Hyundai Samho Heavy Industries is said to have inked an order for two 9,000-teu containerships from a Singapore-based shipowner.
On January 1, 2009 Sweden and Denmark together closed part of the Kattegat for all fisheries, and imposed limitations in three other areas to help protect the seriously threatened cod stocks in the region.
Two Greenpeace Sweden spokespeople claimed in an op-ed article in the Göteborgs-Posten morning daily to possess video evidence of three Danish vessels, as well as data from electronic supervision that strongly indicate that two other vessels were trawling in the no-fishing zone.
The environmental organisation said it had secretly installed monitoring equipment on six vessels measuring less than 15 metres from the Gilleje fishing port on Zealand’s northern tip. The European Union (EU) requires all vessels above that limit to carry Vessel Monitoring Systems (VMS) that let authorities supervise where the boats are fishing.
Five of those six ships, Greenpeace informed, were found to have ventured into the closed area, three of them were caught on video fishing illegally and two others were moving around systematically at very low speed – indicating that they were trawling.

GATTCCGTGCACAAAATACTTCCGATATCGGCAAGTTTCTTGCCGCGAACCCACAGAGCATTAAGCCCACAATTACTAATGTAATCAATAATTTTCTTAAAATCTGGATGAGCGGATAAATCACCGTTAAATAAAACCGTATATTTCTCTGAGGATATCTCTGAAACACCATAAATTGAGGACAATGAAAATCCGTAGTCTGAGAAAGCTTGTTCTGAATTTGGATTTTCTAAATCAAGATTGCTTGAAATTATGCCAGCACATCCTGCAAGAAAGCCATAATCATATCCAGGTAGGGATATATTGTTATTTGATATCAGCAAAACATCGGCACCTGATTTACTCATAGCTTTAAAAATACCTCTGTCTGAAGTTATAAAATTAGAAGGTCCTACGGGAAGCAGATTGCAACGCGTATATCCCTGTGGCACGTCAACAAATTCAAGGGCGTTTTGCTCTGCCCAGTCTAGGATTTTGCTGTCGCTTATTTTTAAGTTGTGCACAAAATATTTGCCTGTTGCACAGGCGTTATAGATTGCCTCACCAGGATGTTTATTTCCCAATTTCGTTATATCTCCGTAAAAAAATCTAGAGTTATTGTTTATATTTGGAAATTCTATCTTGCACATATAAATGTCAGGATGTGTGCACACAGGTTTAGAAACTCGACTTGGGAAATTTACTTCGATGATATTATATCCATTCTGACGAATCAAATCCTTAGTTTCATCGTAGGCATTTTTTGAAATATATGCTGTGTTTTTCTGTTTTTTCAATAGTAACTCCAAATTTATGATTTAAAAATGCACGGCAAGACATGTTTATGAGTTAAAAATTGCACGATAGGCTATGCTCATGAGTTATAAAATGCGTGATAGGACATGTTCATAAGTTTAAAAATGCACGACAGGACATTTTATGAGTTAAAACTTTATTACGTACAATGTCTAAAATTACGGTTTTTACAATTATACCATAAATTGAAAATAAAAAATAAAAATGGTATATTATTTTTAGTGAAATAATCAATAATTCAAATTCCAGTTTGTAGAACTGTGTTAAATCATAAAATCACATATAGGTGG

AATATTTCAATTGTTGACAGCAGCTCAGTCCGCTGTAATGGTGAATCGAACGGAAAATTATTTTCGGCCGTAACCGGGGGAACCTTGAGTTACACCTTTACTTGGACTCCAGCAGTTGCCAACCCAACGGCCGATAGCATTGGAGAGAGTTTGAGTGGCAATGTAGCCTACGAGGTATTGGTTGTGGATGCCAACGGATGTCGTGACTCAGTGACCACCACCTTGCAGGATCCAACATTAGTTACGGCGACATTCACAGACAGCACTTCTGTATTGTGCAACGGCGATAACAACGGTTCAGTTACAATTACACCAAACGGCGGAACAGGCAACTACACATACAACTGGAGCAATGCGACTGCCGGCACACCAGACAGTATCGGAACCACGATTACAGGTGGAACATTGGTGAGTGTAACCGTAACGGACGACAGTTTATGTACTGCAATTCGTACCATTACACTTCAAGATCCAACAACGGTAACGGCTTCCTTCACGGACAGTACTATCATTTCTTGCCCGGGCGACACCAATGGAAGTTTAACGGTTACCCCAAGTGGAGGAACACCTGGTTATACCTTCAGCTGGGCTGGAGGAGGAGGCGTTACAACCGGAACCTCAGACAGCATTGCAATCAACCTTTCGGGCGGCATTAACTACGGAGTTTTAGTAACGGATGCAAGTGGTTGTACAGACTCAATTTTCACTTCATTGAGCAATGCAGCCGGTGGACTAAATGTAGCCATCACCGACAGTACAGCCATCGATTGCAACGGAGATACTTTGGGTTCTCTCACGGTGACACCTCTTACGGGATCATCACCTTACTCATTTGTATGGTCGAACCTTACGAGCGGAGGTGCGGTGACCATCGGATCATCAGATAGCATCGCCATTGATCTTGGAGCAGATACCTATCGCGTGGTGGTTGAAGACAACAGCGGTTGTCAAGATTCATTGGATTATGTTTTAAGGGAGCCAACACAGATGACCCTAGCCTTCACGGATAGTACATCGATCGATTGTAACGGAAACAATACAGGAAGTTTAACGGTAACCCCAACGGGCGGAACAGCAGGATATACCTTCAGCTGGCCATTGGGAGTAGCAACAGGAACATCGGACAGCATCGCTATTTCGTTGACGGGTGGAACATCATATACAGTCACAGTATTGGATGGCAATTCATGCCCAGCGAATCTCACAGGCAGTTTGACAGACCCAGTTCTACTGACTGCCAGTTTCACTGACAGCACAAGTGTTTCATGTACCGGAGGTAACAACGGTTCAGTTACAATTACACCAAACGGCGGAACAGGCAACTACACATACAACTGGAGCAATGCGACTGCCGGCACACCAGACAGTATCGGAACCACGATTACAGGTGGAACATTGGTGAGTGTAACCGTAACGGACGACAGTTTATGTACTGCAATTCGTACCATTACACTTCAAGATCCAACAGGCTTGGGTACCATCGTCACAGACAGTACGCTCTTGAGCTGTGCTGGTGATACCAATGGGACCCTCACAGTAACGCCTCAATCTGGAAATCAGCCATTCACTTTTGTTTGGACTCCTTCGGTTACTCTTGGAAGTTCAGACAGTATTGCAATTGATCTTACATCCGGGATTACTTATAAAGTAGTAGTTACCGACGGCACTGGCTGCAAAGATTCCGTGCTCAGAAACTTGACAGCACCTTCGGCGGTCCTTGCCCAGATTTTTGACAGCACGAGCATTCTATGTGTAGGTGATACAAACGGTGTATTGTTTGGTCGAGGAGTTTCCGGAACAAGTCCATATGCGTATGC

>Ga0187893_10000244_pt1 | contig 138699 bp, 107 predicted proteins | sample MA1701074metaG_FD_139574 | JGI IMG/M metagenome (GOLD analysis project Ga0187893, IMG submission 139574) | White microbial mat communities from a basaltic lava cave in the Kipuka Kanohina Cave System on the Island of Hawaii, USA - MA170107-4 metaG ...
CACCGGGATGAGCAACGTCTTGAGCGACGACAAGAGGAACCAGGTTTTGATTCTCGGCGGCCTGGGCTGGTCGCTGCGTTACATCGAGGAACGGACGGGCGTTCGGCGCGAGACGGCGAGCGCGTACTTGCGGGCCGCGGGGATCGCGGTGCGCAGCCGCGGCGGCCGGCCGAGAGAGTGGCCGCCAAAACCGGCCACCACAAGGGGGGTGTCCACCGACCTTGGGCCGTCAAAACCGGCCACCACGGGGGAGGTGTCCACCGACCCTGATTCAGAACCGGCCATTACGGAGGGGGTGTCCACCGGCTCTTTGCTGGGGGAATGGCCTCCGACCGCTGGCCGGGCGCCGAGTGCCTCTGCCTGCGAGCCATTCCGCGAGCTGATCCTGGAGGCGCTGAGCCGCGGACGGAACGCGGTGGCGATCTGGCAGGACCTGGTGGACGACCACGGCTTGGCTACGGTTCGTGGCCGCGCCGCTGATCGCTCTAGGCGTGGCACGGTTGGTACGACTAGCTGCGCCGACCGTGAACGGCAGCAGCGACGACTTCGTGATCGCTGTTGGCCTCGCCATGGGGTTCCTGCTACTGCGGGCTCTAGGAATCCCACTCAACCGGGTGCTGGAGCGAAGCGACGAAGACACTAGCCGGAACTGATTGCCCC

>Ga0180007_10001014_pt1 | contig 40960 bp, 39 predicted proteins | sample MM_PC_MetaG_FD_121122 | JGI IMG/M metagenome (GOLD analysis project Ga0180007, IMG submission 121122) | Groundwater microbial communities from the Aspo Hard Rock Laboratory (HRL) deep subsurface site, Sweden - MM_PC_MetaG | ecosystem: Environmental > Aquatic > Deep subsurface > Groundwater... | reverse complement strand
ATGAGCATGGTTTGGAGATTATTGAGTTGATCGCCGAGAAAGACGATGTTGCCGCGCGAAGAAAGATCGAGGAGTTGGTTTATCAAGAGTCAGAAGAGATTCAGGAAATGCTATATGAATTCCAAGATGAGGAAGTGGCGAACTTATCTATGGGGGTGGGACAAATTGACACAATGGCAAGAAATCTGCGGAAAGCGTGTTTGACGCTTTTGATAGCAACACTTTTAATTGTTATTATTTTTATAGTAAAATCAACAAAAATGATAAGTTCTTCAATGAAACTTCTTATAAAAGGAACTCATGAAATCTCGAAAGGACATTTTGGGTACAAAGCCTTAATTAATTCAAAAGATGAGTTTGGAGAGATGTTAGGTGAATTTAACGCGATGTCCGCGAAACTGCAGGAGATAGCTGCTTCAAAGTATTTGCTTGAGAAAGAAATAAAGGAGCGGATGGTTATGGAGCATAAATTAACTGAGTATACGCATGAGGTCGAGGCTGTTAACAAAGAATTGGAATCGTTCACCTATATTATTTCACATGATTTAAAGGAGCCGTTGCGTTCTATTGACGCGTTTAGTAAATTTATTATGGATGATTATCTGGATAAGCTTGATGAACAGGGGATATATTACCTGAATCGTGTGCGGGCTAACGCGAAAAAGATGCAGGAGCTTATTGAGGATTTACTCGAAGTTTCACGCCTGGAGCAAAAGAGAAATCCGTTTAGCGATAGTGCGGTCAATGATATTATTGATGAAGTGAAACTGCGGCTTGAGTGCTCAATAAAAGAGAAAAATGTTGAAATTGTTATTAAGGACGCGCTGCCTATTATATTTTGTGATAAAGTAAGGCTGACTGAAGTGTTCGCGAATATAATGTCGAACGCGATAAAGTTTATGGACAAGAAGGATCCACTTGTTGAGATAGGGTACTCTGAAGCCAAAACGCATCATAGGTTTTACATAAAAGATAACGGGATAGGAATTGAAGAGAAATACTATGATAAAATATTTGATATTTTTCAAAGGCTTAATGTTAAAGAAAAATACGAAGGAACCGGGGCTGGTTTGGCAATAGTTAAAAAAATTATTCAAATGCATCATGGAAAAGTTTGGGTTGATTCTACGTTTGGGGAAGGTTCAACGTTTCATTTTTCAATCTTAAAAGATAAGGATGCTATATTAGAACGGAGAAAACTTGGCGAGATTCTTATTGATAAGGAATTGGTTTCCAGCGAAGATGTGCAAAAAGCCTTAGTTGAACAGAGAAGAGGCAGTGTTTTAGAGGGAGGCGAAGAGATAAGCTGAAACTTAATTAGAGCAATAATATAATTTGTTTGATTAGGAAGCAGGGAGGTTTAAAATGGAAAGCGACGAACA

All evidence gathered will now be given to the police, a spokesperson said.
The Swedish Board of Fisheries and the national Coast Guard corroborated that 20 Danish fishing vessels thus far have been caught in the act fishing in the no-fishing zone in under a year.
No cases have yet reached court. Denmark will decide on the possible revoking of licenses after Sweden’s legal process is completed.
However, formal charges were filed in one of the cases after a Coast Guard vessel nofollowed the Danish vessel to port and identified the skipper.
Photo documentation from a Coast Guard airplane allegedly showing trawl wires and others cast out will be shown in court. As no cases have been decided so far, it still has to be decided whether that constitutes enough proof.
Head of the Control Department in the Board of Fisheries Johan Löwenadler affirmed that no Swedish fishers have been caught fishing illegally. He added that he was “surprised” the Danes had been ignoring the ban “so flagrantly and frequently.”
Sweden’s Agriculture and Fisheries Minister Eskil Erlandsson was "both disappointed and disgusted."
He also said that he spoke with his Danish counterpart, who “is prepared to toughen Danish sanctions until this disobedience stops.”
In spring 2009, Greenpeace sank several huge stone boulders in the zone in a greatly publicised move to check bottom trawling in this Natura 2000 area. Just before the demonstration, the Danish colleague vowed to exit the accord if Sweden did not prevent the demonstration, which Sweden did not.
Greenpeace said the letter was provoked by pressure from the politically powerful fishers in Gilleje, one of the biggest fishing ports in Denmark.
Fishing Information and Services (FIS)